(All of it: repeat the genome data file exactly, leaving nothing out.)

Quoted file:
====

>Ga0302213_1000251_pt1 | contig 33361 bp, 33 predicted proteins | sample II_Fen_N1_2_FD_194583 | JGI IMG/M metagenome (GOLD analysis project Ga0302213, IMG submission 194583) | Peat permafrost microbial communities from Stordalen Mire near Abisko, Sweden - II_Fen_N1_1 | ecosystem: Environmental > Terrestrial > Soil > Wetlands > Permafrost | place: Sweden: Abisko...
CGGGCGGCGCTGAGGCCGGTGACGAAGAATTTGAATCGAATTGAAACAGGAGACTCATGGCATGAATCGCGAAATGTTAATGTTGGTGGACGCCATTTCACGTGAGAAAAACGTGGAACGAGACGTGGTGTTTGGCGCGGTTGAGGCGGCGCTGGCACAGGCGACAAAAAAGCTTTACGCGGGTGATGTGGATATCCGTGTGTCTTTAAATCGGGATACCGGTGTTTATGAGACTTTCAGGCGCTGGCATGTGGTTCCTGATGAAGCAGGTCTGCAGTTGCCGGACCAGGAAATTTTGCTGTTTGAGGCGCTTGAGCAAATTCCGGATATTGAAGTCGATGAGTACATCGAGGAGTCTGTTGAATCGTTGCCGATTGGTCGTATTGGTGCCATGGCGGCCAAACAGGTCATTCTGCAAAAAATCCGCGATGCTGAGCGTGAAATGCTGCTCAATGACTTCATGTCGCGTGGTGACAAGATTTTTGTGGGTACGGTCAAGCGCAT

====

>Ga0302213_1000251_pt1 | contig 33361 bp, 33 predicted proteins | sample II_Fen_N1_2_FD_194583 | JGI IMG/M metagenome (GOLD analysis project Ga0302213, IMG submission 194583) | Peat permafrost microbial communities from Stordalen Mire near Abisko, Sweden - II_Fen_N1_1 | ecosystem: Environmental > Terrestrial > Soil > Wetlands > Permafrost | place: Sweden: Abisko...
CGGGCGGCGCTGAGGCCGGTGACGAAGAATTTGAATCGAATTGAAACAGGAGACTCATGGCATGAATCGCGAAATGTTAATGTTGGTGGACGCCATTTCACGTGAGAAAAACGTGGAACGAGACGTGGTGTTTGGCGCGGTTGAGGCGGCGCTGGCACAGGCGACAAAAAAGCTTTACGCGGGTGATGTGGATATCCGTGTGTCTTTAAATCGGGATACCGGTGTTTATGAGACTTTCAGGCGCTGGCATGTGGTTCCTGATGAAGCAGGTCTGCAGTTGCCGGACCAGGAAATTTTGCTGTTTGAGGCGCTTGAGCAAATTCCGGATATTGAAGTCGATGAGTACATCGAGGAGTCTGTTGAATCGTTGCCGATTGGTCGTATTGGTGCCATGGCGGCCAAACAGGTCATTCTGCAAAAAATCCGCGATGCTGAGCGTGAAATGCTGCTCAATGACTTCATGTCGCGTGGTGACAAGATTTTTGTGGGTACGGTCAAGCGCAT